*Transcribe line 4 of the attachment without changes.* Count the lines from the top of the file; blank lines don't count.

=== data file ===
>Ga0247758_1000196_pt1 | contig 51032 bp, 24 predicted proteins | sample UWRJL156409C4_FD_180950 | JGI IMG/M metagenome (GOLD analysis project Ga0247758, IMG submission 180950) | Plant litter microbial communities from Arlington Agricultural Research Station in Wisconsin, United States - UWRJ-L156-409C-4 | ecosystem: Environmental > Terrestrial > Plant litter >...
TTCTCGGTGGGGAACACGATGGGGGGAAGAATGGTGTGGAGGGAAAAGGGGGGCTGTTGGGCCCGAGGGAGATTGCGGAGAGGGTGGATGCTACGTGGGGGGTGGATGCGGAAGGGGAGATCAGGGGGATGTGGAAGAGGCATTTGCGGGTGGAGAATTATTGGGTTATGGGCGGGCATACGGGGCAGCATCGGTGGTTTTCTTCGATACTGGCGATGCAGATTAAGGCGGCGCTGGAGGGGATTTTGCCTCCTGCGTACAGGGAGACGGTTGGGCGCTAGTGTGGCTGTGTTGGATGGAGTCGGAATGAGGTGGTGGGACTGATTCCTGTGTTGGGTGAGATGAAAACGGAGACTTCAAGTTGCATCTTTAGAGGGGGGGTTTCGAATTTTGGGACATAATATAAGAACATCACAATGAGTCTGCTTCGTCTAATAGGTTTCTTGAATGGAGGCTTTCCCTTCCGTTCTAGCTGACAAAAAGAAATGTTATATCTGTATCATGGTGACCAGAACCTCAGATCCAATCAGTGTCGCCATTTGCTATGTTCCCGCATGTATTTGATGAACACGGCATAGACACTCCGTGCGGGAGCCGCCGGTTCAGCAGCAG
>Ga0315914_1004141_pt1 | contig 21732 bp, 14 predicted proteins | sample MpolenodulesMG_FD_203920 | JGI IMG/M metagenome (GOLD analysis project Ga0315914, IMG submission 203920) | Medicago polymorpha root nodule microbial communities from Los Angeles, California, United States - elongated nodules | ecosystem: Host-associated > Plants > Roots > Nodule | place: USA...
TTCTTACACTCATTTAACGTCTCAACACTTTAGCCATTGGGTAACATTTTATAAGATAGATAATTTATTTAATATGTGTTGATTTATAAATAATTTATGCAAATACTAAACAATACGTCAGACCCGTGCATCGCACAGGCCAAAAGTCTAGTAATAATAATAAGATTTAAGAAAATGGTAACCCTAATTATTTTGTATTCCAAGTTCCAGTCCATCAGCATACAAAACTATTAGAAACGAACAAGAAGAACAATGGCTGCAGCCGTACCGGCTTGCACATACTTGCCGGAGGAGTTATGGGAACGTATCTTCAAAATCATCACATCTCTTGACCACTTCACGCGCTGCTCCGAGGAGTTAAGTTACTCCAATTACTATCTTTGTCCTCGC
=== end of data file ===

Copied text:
TTCTTACACTCATTTAACGTCTCAACACTTTAGCCATTGGGTAACATTTTATAAGATAGATAATTTATTTAATATGTGTTGATTTATAAATAATTTATGCAAATACTAAACAATACGTCAGACCCGTGCATCGCACAGGCCAAAAGTCTAGTAATAATAATAAGATTTAAGAAAATGGTAACCCTAATTATTTTGTATTCCAAGTTCCAGTCCATCAGCATACAAAACTATTAGAAACGAACAAGAAGAACAATGGCTGCAGCCGTACCGGCTTGCACATACTTGCCGGAGGAGTTATGGGAACGTATCTTCAAAATCATCACATCTCTTGACCACTTCACGCGCTGCTCCGAGGAGTTAAGTTACTCCAATTACTATCTTTGTCCTCGC